Shaken and Stirred

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I streamed (while sipping a Watermelon Martini concoction I made up) Fast X – a movie with cars – ignoring the scathing review in Stream It Or Skip It: ‘Fast X’ on VOD, in Which Jason Momoa Makes a Floundering Franchise Even More Annoying:

Fast X is the first of, god help us, a planned three-film mega-finale for a series that wore all the tread off its tires about three movies ago.

Our Call: Out of gas. Spinning its tires. Stuck in the ditch. Slid too far off the road. Grinding its gears. Crashed and burning with one wheel spinning. Insert your automobile cliche here. SKIP IT.

Of course, I was super amused at the motivation for the initial heist sequence:

Tomorrow a next-gen quantum computer chip…

You know that quantum hype has now reached new heights and has reached the masses when it is weaved into a plot of a Vin Diesel movie.😏

Of course, when I think about cars and movies, James Bond rises to the surface. As Roger Moore writes in Bond on Bond:

James Bond’s car in Ian Fleming novels was a grey 1933 Bentley convertible, shown briefly during From Russia With Love. In Goldfinger Bond asks about his Bentley in Q-Branch, only to be told that it has ‘had its day’ and instead presented with an Aston Martin DB5 – perhaps the car most famously associated with the entire 007 series.

I dug into why this happened. Evidently, Ian Fleming received this letter from a reader, a member of the Aston Martin Club:

Have the decency to fix him up with a proper bit of decent machinery. The DB III Coupe is capable of a fair rate of knots and presumably could be fixed up for a bit of high-powered snoggling.

Fleming took the tip and put the car in his next novel, Goldfinger. The Importance of Being Responsive.😊

One of my favorite passages from On Her Majesty’s Secret Service (Chapter 2. Gran Turismo):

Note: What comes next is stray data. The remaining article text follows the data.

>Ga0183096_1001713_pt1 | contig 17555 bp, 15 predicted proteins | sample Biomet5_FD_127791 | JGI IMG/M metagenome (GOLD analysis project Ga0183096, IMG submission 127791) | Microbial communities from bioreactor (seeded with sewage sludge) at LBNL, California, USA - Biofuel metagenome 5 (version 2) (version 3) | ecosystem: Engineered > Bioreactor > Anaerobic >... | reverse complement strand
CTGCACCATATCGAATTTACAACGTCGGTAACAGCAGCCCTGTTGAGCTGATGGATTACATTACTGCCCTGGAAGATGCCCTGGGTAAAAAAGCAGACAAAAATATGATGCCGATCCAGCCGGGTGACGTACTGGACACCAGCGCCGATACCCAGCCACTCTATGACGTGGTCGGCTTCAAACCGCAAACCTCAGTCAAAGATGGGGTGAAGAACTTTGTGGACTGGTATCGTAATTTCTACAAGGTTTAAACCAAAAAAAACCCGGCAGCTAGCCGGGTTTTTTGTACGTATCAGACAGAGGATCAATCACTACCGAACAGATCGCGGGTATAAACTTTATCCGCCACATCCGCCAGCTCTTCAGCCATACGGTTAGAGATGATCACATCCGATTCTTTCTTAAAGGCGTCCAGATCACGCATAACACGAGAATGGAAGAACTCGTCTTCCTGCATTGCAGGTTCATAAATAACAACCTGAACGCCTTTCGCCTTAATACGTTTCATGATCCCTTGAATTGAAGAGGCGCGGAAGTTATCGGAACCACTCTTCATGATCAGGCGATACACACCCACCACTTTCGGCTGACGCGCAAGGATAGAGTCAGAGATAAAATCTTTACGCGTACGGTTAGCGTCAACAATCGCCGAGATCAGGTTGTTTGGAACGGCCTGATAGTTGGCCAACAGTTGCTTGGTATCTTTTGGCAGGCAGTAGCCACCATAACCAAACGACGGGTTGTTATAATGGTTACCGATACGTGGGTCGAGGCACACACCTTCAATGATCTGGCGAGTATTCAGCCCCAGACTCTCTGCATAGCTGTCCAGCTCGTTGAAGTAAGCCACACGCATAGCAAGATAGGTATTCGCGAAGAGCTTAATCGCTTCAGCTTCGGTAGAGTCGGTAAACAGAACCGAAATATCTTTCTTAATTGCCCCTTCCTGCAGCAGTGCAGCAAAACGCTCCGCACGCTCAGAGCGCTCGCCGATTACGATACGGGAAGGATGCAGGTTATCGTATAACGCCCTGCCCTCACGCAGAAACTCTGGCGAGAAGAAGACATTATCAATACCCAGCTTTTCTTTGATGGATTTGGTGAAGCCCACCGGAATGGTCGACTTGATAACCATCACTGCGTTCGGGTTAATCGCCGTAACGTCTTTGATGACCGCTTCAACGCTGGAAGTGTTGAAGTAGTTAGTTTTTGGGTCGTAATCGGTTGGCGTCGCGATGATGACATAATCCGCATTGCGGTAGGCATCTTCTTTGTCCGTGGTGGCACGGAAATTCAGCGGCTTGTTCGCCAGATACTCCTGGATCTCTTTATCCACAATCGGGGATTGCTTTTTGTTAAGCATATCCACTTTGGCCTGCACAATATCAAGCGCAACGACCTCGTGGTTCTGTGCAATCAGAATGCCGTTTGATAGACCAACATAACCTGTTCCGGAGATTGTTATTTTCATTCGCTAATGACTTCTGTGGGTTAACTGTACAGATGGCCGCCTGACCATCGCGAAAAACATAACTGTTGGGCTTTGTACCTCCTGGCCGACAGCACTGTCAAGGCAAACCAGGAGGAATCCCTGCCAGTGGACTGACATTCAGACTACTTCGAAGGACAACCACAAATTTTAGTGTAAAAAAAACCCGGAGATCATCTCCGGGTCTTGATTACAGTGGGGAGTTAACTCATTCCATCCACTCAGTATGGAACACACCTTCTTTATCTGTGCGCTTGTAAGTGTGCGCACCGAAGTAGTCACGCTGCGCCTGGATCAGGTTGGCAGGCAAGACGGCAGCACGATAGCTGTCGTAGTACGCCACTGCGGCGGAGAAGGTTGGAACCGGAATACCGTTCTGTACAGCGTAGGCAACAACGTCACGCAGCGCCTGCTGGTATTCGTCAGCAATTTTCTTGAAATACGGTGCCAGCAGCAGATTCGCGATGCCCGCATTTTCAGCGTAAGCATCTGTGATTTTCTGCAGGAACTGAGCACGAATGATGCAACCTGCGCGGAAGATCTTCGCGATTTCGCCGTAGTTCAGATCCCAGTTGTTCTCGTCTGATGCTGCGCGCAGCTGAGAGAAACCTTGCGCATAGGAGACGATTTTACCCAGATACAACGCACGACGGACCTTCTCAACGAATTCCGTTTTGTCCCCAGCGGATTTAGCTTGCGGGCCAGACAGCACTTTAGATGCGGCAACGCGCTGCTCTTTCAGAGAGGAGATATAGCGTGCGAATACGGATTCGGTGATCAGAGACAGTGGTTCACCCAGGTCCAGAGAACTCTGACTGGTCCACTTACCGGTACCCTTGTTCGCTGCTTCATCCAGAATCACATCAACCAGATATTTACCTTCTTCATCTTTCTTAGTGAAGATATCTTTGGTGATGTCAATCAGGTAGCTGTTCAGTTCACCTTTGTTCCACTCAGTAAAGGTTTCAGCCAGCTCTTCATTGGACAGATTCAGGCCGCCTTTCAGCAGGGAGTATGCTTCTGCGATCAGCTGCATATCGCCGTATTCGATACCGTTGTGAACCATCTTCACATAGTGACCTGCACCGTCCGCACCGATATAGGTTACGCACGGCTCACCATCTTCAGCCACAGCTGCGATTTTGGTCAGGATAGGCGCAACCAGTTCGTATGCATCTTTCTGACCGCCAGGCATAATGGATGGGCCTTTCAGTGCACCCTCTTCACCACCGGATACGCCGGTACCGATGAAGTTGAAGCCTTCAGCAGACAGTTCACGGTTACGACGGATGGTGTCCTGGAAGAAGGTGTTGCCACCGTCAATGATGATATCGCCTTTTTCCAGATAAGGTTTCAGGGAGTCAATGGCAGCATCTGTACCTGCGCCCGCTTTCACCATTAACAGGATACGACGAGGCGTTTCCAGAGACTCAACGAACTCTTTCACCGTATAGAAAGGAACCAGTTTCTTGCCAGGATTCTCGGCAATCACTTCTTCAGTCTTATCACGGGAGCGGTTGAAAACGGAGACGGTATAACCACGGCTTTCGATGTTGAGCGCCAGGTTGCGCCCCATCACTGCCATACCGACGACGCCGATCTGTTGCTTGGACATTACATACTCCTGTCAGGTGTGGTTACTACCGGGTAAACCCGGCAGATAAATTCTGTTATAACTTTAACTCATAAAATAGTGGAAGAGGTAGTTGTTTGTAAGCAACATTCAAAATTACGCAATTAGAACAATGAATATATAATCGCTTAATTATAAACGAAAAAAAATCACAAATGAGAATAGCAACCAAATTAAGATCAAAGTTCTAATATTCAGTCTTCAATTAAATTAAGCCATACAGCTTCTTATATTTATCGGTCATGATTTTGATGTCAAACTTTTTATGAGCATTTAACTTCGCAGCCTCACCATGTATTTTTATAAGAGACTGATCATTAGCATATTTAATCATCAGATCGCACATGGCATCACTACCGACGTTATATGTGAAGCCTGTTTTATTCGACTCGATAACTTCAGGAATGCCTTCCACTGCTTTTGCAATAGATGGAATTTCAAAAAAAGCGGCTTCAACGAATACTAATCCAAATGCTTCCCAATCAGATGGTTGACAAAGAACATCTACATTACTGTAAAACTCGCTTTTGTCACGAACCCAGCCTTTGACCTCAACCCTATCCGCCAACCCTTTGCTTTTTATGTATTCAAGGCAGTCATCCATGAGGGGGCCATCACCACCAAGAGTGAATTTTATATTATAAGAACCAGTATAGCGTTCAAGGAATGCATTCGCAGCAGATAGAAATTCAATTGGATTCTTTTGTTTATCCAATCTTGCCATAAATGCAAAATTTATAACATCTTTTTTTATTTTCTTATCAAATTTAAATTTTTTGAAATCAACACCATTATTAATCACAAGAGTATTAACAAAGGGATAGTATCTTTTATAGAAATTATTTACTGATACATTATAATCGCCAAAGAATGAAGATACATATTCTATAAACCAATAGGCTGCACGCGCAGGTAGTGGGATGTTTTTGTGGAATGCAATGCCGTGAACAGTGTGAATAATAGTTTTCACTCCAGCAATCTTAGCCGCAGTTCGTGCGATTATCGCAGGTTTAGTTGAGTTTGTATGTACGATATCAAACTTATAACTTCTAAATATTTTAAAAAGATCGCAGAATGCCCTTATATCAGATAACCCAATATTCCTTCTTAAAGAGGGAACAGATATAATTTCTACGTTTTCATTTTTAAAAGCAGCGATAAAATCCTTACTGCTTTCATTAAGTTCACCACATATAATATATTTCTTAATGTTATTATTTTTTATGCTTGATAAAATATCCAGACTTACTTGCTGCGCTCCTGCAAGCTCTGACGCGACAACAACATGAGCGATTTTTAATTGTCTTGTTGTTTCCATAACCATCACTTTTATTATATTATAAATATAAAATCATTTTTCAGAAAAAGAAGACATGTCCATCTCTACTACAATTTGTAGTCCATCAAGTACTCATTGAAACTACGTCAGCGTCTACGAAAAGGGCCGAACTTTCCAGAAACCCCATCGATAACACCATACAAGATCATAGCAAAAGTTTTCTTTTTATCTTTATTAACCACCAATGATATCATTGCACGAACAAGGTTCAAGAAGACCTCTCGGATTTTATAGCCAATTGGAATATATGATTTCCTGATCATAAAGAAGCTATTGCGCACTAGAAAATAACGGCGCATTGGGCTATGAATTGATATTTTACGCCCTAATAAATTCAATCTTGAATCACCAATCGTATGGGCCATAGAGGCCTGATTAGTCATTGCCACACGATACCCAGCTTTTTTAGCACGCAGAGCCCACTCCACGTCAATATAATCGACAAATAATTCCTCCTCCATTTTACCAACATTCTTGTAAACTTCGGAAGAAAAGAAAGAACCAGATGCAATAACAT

It was then, on a ten-mile straight cut through a forest, that it happened. Triple wind-horns screamed their banshee discord in his ear, and a low, white two-seater, a Lancia Flaminia Zagato Spyder with its hood down, tore past him, cut in cheekily across his bonnet and pulled away, the sexy boom of its twin exhausts echoing back from the border of trees. And it was a girl driving, a girl with a shocking pink scarf tied round her hair, leaving a brief pink tail the wind blew horizontal behind her.

If there was one thing that set James Bond really moving in life, with the exception of gun-play, it was being passed at speed by a pretty girl.

Of course, this from Casino Royale (Chapter 7. Rouge et Noir) when he changes his mind from having a Dry Martini and instead orders:

Just a moment. Three measures of Gordon’s, one of vodka, half a measure of Kina Lillet. Shake it very well until its ice-cold, then add a large thin slice of lemon-peel. Got it?

As you probably know, Kina Lillet was discontinued in 1986. These days it is usually replaced by Cocchi Americano (like at Alden and Harlow that I mentioned in Yesterday Once More/Top of the World).

And from Dr. No:

And I would like a medium vodka dry Martini – with a slice of lemon peel. Shaken and not stirred, please.

This brings me to Quantum Approximate Optimization Algorithm (QAOA). Essentially it has the following 7 steps (let us use Max-Cut as the example):

  1. Classical: Write down the objective function.
  2. Convert it to an Energy Hamiltonian.
  3. Initialize to an Equal Superposition State. (I think of it as Shaking.)
  4. Rotate the state based on the Hamiltonian. (This is Stirring.)
  5. Use the Mixing Hamiltonian. (Shake again.)
  6. Shake and Stir a few times.
  7. Measure and Evaluate. (This is Pouring and Savoring.)

 

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